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A human volunteer study to assess the impact of confectionery sweeteners on the gut microbiota composition.

Beards, E., Tuohy, K. M. and Gibson, G. R. (2010) A human volunteer study to assess the impact of confectionery sweeteners on the gut microbiota composition. British Journal of Nutrition, 104 (5). pp. 701-708. ISSN 1475-2662

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To link to this article DOI: 10.1017/S0007114510001078

Abstract/Summary

Sweeteners are being sourced to lower the energetic value of confectionery including chocolates. Some, especially non-digestible carbohydrates, may possess other benefits for human health upon their fermentation by the colonic microbiota. The present study assessed non-digestible carbohydrate sweeteners, selected for use in low-energy chocolates, for their ability to beneficially modulate faecal bacterial profiles in human volunteers. Forty volunteers consumed a test chocolate (low-energy or experimental chocolate) containing 22·8 g of maltitol (MTL), MTL and polydextrose (PDX), or MTL and resistant starch for fourteen consecutive days. The dose of the test chocolates was doubled every 2 weeks over a 6-week period. Numbers of faecal bifidobacteria significantly increased with all the three test treatments. Chocolate containing the PDX blend also significantly increased faecal lactobacilli (P = 0·00 001) after the 6 weeks. The PDX blend also showed significant increases in faecal propionate and butyrate (P = 0·002 and 0·006, respectively). All the test chocolates were well tolerated with no significant change in bowel habit or intestinal symptoms even at a daily dose of 45·6 g of non-digestible carbohydrate sweetener. This is of importance not only for giving manufacturers a sugar replacement that can reduce energetic content, but also for providing a well-tolerated means of delivering high levels of non-digestible carbohydrates into the colon, bringing about improvements in the biomarkers of gut health.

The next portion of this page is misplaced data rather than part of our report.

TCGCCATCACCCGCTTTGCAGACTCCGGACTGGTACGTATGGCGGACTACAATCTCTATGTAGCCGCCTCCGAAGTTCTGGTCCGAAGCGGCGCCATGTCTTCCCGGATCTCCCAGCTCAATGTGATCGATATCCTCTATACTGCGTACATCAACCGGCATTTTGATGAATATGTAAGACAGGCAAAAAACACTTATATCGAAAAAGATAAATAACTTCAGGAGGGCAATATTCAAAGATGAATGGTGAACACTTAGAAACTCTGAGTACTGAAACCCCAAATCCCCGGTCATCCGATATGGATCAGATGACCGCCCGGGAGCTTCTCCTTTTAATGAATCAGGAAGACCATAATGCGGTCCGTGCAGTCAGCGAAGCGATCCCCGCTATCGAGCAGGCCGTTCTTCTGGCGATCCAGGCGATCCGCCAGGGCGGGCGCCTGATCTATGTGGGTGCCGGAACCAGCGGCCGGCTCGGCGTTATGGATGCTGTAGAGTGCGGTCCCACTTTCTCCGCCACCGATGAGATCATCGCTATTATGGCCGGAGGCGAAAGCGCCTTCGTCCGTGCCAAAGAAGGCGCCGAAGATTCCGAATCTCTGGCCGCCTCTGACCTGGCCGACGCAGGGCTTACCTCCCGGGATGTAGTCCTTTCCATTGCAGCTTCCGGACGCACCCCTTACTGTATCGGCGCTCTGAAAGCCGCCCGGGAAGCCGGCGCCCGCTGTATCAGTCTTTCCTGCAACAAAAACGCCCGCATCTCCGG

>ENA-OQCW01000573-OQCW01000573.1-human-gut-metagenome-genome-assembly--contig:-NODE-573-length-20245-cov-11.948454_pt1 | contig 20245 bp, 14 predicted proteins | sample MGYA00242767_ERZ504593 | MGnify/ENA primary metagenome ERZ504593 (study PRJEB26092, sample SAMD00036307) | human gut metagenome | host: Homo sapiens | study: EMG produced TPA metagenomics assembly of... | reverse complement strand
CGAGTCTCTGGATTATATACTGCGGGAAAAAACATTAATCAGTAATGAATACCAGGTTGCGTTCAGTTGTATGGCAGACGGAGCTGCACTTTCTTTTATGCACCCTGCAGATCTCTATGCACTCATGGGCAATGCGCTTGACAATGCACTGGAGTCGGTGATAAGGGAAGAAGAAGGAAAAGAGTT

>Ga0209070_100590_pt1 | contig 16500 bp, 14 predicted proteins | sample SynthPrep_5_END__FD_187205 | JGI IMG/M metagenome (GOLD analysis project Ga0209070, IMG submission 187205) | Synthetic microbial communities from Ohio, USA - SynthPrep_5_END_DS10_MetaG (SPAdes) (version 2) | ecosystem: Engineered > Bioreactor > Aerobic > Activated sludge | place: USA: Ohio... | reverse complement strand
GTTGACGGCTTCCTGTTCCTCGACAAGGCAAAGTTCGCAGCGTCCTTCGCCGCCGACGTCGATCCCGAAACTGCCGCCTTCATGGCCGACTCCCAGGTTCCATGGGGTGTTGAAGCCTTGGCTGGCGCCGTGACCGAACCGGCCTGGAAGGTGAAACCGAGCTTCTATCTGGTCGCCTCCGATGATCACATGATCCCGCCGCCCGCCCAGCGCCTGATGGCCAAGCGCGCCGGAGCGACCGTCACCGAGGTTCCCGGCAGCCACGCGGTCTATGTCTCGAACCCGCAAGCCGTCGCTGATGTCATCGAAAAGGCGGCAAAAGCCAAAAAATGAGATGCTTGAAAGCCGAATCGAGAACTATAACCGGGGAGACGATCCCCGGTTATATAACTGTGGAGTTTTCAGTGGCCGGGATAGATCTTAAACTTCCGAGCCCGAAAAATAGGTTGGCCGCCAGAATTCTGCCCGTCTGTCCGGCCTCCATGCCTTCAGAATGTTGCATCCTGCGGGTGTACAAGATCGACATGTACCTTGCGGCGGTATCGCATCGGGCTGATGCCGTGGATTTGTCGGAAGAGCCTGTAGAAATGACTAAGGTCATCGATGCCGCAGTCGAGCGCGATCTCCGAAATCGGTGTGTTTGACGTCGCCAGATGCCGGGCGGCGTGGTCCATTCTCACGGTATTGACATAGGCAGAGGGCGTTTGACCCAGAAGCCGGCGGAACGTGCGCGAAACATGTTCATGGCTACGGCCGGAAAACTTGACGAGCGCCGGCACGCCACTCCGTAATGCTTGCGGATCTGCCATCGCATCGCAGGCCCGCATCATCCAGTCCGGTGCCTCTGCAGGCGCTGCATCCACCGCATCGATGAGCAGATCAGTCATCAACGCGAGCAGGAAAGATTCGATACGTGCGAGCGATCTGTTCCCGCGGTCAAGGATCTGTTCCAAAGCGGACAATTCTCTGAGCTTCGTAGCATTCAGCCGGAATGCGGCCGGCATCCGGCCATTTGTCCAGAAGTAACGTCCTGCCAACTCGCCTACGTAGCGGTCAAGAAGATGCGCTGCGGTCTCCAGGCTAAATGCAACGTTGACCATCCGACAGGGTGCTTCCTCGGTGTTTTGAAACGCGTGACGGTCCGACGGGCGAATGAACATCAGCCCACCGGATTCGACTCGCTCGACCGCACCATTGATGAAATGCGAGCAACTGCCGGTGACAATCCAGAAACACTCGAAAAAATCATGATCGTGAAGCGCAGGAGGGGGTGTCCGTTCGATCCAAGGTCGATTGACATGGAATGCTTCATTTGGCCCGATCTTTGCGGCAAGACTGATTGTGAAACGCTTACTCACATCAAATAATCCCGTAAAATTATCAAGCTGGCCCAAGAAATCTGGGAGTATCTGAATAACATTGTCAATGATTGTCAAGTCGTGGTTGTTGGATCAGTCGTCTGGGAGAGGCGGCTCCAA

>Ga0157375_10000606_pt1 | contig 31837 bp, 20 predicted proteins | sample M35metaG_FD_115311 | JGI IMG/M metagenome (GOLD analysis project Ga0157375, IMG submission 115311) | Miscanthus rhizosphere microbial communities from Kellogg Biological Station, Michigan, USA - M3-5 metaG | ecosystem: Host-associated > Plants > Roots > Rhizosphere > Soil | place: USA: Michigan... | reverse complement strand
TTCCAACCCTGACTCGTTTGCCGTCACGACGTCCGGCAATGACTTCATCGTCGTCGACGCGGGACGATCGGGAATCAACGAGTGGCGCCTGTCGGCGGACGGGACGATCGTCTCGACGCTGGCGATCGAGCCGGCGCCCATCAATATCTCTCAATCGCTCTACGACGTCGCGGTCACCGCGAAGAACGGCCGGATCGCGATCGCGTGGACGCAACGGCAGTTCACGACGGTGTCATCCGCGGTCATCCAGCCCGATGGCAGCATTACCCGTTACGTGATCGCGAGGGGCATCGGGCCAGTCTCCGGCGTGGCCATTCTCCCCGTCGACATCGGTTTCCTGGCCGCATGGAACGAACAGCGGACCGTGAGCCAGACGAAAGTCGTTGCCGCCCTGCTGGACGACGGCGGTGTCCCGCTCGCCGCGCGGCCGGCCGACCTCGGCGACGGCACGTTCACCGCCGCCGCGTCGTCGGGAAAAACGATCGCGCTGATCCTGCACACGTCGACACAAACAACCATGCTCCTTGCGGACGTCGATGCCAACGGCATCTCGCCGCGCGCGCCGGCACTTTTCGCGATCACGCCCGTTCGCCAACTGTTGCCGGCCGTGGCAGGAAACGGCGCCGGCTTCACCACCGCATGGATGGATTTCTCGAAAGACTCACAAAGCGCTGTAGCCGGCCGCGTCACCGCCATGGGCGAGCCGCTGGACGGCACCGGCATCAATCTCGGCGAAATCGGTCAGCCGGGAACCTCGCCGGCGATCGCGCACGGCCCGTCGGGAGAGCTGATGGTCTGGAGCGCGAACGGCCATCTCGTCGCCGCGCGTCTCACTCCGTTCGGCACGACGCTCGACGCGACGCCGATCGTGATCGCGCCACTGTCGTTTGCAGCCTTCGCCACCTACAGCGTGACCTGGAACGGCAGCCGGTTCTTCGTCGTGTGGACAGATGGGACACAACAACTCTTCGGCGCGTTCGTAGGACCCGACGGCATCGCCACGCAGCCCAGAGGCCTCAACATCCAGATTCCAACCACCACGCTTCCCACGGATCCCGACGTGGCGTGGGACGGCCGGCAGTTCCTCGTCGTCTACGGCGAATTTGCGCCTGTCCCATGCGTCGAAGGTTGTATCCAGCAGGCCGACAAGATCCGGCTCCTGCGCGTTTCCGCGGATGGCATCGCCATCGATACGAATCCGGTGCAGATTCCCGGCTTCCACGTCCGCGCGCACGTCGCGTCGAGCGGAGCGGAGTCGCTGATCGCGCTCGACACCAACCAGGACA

Item Type:Article
Refereed:Yes
Divisions:Faculty of Life Sciences > School of Chemistry, Food and Pharmacy > Department of Food and Nutritional Sciences > Food Microbial Sciences Research Group
ID Code:17703
Publisher:Cambridge University Press

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